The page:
07 Apr. 2015|
Creative wood staining ideas,wood carving classes seattle,end grain cutting board ideas - Within Minutes
I just purchased a nice side table which is in excellent condition except for the top and I had no idea what to do with it except slap some paint on it.
I did it because there were some ridges left after I stenciled, where the paint was higher than the wood. The flowers would need to line up perfectly and be identical in some strategic places, but I believe it could be done. I might need to take a whirl at garage sailing and trying one of these staining techniques! If you’ve ever stained something before, you know that the longer you leave stain on the wood, the darker the finish will be when you wipe it off.
Once I had worked my way all the way out to the edges, staining every petal using my graduated tinting technique, I finally wiped off the remaining darkest stain on the inner part of each petal. For simple instructions on stripping a surface down to the raw wood (in preparation for this staining technique!)… click here! Nikki admits that once she was done with her flower stencil, it was a little bit difficult to see exactly where she had stenciled since the wood glue and water mixture was quite clear. Almost finished with her DIY flower stencil decor project, Nikki let the stain dry for a day and then sanded down the rough edges left from the wood glue and water mixture before applying two coats of poly to finish her cabinet doors off. And I started thinking about how, in theory, you should be able to get the same charcoal shading effect using STAIN on wood.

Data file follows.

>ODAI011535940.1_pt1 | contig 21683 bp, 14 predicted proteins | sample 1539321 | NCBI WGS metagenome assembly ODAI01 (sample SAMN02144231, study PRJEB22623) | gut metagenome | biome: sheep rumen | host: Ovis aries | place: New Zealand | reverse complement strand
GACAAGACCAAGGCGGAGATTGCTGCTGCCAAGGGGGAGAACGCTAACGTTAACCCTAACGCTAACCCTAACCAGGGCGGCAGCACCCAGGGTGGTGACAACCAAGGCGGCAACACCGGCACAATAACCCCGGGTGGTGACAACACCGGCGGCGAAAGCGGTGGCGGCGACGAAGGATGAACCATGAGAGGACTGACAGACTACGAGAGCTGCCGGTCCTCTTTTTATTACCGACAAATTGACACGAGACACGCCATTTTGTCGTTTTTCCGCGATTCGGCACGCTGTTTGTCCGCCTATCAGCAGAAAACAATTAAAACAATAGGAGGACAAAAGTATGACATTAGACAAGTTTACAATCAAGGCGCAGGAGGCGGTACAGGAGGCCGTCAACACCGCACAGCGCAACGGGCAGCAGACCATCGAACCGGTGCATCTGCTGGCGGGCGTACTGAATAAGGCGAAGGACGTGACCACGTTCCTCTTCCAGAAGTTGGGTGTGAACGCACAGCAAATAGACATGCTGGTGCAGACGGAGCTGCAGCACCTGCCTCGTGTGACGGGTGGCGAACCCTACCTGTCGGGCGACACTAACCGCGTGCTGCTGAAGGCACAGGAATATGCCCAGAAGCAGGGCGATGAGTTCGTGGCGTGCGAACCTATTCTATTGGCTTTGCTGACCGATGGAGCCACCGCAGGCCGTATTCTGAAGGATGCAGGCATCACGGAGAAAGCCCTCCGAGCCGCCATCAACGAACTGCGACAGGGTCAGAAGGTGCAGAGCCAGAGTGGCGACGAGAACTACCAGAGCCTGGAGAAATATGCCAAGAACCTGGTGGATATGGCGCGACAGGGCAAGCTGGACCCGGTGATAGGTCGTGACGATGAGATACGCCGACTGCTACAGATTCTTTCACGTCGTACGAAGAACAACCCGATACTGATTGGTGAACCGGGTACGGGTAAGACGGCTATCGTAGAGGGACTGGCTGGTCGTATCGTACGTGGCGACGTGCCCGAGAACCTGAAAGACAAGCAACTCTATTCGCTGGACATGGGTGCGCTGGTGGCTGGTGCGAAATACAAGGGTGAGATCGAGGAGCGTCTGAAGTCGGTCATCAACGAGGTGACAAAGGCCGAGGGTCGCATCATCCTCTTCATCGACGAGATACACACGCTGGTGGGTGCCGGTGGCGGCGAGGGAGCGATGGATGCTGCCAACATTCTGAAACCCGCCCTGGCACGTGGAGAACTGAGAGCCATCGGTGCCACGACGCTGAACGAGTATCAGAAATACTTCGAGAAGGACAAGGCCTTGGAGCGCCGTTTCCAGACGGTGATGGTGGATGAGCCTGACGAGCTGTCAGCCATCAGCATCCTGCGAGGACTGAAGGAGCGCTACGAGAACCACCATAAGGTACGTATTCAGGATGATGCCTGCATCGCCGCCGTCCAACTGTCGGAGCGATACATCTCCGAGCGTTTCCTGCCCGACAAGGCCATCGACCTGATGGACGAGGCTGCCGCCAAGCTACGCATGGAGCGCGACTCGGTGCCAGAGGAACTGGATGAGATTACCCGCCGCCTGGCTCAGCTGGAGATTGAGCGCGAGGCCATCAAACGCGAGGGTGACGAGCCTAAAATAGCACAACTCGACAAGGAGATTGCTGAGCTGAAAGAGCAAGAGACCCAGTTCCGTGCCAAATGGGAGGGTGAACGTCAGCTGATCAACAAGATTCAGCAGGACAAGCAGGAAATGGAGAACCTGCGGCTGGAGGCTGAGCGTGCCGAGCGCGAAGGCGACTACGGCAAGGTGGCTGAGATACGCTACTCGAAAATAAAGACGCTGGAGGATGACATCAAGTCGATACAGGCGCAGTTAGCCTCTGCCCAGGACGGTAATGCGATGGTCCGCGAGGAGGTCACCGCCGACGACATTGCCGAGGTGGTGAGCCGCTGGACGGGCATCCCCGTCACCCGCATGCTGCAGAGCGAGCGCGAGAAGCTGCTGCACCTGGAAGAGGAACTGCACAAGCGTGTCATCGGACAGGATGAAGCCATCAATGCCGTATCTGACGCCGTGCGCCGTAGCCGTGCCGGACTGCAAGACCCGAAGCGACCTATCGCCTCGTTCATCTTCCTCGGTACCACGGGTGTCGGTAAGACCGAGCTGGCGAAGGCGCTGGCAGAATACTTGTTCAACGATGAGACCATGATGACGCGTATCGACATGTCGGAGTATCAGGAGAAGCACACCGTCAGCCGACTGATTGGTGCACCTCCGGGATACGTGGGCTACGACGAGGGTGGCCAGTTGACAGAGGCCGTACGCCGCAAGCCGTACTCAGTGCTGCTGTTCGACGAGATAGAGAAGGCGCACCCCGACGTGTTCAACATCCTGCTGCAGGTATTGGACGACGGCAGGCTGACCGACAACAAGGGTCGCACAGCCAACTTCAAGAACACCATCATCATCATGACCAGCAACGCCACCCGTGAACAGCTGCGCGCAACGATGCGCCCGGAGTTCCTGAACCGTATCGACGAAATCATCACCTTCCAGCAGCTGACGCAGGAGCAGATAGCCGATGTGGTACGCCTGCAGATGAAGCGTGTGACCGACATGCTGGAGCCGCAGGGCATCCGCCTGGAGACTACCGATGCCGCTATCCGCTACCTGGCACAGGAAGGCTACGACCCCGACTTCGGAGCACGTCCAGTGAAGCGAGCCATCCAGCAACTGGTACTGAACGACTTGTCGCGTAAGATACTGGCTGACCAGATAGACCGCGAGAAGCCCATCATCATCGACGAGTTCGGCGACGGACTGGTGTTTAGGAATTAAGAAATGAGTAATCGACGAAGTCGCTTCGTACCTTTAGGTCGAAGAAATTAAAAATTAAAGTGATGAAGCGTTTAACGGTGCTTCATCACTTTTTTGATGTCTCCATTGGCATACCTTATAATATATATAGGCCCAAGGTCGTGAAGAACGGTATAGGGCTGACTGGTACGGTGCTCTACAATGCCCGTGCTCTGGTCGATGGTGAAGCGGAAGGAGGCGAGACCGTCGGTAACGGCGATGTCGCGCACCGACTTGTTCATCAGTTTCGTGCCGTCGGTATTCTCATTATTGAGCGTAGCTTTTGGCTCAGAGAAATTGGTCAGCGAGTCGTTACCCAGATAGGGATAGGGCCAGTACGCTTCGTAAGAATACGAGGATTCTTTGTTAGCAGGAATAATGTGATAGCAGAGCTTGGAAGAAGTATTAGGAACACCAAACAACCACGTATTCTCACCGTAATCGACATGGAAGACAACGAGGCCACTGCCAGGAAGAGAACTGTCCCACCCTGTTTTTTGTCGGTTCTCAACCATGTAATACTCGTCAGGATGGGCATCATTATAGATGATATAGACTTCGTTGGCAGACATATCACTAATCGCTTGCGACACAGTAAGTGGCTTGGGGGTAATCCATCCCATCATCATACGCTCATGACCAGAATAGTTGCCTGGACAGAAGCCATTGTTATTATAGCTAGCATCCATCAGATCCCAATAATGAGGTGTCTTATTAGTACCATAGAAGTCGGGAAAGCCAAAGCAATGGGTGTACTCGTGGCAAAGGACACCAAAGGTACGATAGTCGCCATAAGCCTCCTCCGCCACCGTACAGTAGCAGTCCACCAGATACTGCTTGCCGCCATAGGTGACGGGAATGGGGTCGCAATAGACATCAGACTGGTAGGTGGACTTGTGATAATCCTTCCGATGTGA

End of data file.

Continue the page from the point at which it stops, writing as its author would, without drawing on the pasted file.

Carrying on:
She applied a mixture of wood glue and water over the flower stencil before applying the wood stain.
For more details and photos, check out Nikki’s full blog post on how to stencil with wood stain, and look around the rest of The Ambitious Procrastinator for more fabulous decor and design ideas! This DIY decor technique allows the wood to be left in its natural color once it has been stained.